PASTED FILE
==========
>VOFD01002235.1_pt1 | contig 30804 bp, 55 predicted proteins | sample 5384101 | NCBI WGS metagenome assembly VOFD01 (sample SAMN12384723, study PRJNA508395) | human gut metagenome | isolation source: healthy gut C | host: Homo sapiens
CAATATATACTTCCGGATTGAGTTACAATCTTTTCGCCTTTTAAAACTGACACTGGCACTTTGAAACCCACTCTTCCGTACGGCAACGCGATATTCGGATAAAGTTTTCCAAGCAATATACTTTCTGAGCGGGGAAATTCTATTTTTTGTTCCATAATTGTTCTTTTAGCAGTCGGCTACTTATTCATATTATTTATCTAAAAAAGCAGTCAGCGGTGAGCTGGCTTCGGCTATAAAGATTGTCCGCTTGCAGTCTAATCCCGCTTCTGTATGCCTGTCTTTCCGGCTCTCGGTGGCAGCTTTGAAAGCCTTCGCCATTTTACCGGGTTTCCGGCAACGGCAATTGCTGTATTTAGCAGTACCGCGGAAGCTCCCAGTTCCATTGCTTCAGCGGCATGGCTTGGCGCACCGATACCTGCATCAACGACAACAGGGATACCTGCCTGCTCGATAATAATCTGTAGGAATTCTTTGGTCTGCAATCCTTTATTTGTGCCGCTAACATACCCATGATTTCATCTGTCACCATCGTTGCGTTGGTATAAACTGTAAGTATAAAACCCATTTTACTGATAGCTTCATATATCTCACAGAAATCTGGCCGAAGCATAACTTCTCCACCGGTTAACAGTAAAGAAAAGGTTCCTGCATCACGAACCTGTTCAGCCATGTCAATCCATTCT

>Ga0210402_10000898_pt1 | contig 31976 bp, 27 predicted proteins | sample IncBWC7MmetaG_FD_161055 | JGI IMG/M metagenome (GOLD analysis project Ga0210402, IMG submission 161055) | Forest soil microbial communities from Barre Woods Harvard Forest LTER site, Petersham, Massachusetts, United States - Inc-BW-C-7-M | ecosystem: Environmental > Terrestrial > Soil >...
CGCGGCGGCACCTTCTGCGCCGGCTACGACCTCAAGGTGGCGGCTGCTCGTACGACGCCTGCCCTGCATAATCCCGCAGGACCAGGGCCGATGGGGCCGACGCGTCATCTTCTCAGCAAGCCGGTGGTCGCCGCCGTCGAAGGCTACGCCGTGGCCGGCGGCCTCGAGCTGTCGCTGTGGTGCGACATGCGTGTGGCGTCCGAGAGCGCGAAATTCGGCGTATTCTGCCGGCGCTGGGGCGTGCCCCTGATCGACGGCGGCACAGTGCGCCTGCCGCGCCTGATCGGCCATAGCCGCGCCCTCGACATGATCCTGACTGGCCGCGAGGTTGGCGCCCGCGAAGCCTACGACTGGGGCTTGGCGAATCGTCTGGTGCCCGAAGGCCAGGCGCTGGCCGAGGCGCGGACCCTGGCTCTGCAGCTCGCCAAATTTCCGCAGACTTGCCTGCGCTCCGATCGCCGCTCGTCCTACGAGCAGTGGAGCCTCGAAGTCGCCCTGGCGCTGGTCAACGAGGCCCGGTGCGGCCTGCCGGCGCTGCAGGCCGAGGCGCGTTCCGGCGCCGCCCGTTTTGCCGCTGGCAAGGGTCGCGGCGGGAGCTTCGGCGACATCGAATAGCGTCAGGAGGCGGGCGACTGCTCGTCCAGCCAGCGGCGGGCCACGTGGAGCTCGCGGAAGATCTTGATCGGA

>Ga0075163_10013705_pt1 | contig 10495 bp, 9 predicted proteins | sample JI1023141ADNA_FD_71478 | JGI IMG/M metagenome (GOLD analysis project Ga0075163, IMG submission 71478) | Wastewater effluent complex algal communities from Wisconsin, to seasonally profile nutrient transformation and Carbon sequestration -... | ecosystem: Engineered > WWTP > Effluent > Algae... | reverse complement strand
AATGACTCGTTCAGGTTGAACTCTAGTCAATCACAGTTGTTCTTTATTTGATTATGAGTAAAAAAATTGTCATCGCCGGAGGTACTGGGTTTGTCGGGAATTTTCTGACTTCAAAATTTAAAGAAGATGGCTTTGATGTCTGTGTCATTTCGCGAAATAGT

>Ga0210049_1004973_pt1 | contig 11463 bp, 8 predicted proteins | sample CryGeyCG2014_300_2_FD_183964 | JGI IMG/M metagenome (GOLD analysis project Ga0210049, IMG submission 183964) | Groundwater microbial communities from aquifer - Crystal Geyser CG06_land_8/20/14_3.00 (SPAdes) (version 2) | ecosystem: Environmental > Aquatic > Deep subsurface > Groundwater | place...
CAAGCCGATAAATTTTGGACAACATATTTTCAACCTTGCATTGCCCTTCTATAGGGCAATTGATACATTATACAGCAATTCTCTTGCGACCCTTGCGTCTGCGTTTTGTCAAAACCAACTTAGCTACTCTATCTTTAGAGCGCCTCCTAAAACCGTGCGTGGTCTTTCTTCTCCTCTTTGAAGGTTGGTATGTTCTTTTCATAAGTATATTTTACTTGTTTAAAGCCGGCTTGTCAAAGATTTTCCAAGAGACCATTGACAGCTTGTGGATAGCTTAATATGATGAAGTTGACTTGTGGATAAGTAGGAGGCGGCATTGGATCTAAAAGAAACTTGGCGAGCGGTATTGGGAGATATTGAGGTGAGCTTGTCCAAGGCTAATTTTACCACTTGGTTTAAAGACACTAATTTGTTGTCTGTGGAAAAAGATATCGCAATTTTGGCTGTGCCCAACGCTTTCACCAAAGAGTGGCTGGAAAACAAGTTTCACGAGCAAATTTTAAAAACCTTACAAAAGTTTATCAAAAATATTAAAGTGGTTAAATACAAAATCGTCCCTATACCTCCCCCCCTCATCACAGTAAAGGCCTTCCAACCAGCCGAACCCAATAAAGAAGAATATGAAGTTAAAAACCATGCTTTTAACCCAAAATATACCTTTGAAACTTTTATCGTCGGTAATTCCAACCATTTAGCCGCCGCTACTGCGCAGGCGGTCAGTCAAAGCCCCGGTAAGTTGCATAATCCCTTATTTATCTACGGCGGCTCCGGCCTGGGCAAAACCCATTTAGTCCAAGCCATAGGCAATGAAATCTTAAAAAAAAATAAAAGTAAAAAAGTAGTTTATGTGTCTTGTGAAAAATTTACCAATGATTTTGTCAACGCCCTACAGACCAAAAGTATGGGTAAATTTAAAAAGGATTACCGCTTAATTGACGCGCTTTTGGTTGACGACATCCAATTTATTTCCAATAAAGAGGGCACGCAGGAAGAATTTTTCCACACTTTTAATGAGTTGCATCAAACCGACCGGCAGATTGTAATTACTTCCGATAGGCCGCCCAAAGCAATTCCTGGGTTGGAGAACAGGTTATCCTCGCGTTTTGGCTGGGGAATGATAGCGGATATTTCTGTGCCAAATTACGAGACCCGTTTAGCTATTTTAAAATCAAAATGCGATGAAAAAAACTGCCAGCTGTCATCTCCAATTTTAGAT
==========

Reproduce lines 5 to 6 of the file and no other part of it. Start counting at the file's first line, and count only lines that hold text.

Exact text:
>Ga0075163_10013705_pt1 | contig 10495 bp, 9 predicted proteins | sample JI1023141ADNA_FD_71478 | JGI IMG/M metagenome (GOLD analysis project Ga0075163, IMG submission 71478) | Wastewater effluent complex algal communities from Wisconsin, to seasonally profile nutrient transformation and Carbon sequestration -... | ecosystem: Engineered > WWTP > Effluent > Algae... | reverse complement strand
AATGACTCGTTCAGGTTGAACTCTAGTCAATCACAGTTGTTCTTTATTTGATTATGAGTAAAAAAATTGTCATCGCCGGAGGTACTGGGTTTGTCGGGAATTTTCTGACTTCAAAATTTAAAGAAGATGGCTTTGATGTCTGTGTCATTTCGCGAAATAGT